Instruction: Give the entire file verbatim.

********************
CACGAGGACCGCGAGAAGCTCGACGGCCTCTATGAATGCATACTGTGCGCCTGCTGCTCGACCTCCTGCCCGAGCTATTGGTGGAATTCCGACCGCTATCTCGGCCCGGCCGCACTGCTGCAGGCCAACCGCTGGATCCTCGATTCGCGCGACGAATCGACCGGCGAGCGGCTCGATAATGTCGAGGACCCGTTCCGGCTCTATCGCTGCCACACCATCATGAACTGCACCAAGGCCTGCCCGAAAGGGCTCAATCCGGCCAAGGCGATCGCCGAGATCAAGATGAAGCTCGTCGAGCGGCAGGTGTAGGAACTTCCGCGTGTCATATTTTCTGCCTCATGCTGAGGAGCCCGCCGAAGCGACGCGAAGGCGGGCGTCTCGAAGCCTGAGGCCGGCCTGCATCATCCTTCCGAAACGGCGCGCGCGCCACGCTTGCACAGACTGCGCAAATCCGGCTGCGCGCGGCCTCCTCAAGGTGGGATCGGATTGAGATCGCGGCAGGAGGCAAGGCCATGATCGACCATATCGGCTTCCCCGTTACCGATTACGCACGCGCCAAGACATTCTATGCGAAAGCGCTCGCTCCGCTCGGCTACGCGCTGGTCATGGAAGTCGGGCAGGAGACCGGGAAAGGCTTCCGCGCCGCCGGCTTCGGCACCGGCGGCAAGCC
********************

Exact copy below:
CACGAGGACCGCGAGAAGCTCGACGGCCTCTATGAATGCATACTGTGCGCCTGCTGCTCGACCTCCTGCCCGAGCTATTGGTGGAATTCCGACCGCTATCTCGGCCCGGCCGCACTGCTGCAGGCCAACCGCTGGATCCTCGATTCGCGCGACGAATCGACCGGCGAGCGGCTCGATAATGTCGAGGACCCGTTCCGGCTCTATCGCTGCCACACCATCATGAACTGCACCAAGGCCTGCCCGAAAGGGCTCAATCCGGCCAAGGCGATCGCCGAGATCAAGATGAAGCTCGTCGAGCGGCAGGTGTAGGAACTTCCGCGTGTCATATTTTCTGCCTCATGCTGAGGAGCCCGCCGAAGCGACGCGAAGGCGGGCGTCTCGAAGCCTGAGGCCGGCCTGCATCATCCTTCCGAAACGGCGCGCGCGCCACGCTTGCACAGACTGCGCAAATCCGGCTGCGCGCGGCCTCCTCAAGGTGGGATCGGATTGAGATCGCGGCAGGAGGCAAGGCCATGATCGACCATATCGGCTTCCCCGTTACCGATTACGCACGCGCCAAGACATTCTATGCGAAAGCGCTCGCTCCGCTCGGCTACGCGCTGGTCATGGAAGTCGGGCAGGAGACCGGGAAAGGCTTCCGCGCCGCCGGCTTCGGCACCGGCGGCAAGCC